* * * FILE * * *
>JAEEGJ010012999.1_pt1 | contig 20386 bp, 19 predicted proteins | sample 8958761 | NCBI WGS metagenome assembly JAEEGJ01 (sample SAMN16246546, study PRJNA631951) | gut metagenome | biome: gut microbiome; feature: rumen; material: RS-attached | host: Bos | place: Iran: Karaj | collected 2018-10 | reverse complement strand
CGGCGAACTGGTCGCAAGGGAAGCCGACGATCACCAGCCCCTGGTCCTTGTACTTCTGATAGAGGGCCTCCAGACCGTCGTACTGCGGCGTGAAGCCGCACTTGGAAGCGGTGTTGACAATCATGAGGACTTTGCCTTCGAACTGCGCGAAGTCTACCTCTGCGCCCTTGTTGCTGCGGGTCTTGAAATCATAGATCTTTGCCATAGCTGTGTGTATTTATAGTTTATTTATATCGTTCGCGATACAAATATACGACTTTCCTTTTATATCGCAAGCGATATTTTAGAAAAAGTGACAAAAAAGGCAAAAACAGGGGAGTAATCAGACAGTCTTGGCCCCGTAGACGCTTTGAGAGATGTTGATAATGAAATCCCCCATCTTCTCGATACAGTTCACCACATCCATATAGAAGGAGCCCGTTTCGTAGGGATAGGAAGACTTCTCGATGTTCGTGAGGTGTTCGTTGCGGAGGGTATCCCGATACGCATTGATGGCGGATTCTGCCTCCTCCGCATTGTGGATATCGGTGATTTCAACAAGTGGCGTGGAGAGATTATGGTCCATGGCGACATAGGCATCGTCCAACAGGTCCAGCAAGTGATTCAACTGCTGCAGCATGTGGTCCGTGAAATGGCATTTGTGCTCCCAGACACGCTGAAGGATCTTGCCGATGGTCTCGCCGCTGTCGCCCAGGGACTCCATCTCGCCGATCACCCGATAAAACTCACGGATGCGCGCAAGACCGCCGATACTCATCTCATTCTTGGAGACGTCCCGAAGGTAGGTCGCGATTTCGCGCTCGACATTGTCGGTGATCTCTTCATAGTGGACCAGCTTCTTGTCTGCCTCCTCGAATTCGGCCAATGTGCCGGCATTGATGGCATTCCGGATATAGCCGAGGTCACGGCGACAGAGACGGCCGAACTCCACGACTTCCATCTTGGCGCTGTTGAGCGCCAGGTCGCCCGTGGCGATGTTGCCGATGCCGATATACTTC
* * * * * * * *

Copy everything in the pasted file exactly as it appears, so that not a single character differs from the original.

>JAEEGJ010012999.1_pt1 | contig 20386 bp, 19 predicted proteins | sample 8958761 | NCBI WGS metagenome assembly JAEEGJ01 (sample SAMN16246546, study PRJNA631951) | gut metagenome | biome: gut microbiome; feature: rumen; material: RS-attached | host: Bos | place: Iran: Karaj | collected 2018-10 | reverse complement strand
CGGCGAACTGGTCGCAAGGGAAGCCGACGATCACCAGCCCCTGGTCCTTGTACTTCTGATAGAGGGCCTCCAGACCGTCGTACTGCGGCGTGAAGCCGCACTTGGAAGCGGTGTTGACAATCATGAGGACTTTGCCTTCGAACTGCGCGAAGTCTACCTCTGCGCCCTTGTTGCTGCGGGTCTTGAAATCATAGATCTTTGCCATAGCTGTGTGTATTTATAGTTTATTTATATCGTTCGCGATACAAATATACGACTTTCCTTTTATATCGCAAGCGATATTTTAGAAAAAGTGACAAAAAAGGCAAAAACAGGGGAGTAATCAGACAGTCTTGGCCCCGTAGACGCTTTGAGAGATGTTGATAATGAAATCCCCCATCTTCTCGATACAGTTCACCACATCCATATAGAAGGAGCCCGTTTCGTAGGGATAGGAAGACTTCTCGATGTTCGTGAGGTGTTCGTTGCGGAGGGTATCCCGATACGCATTGATGGCGGATTCTGCCTCCTCCGCATTGTGGATATCGGTGATTTCAACAAGTGGCGTGGAGAGATTATGGTCCATGGCGACATAGGCATCGTCCAACAGGTCCAGCAAGTGATTCAACTGCTGCAGCATGTGGTCCGTGAAATGGCATTTGTGCTCCCAGACACGCTGAAGGATCTTGCCGATGGTCTCGCCGCTGTCGCCCAGGGACTCCATCTCGCCGATCACCCGATAAAACTCACGGATGCGCGCAAGACCGCCGATACTCATCTCATTCTTGGAGACGTCCCGAAGGTAGGTCGCGATTTCGCGCTCGACATTGTCGGTGATCTCTTCATAGTGGACCAGCTTCTTGTCTGCCTCCTCGAATTCGGCCAATGTGCCGGCATTGATGGCATTCCGGATATAGCCGAGGTCACGGCGACAGAGACGGCCGAACTCCACGACTTCCATCTTGGCGCTGTTGAGCGCCAGGTCGCCCGTGGCGATGTTGCCGATGCCGATATACTTC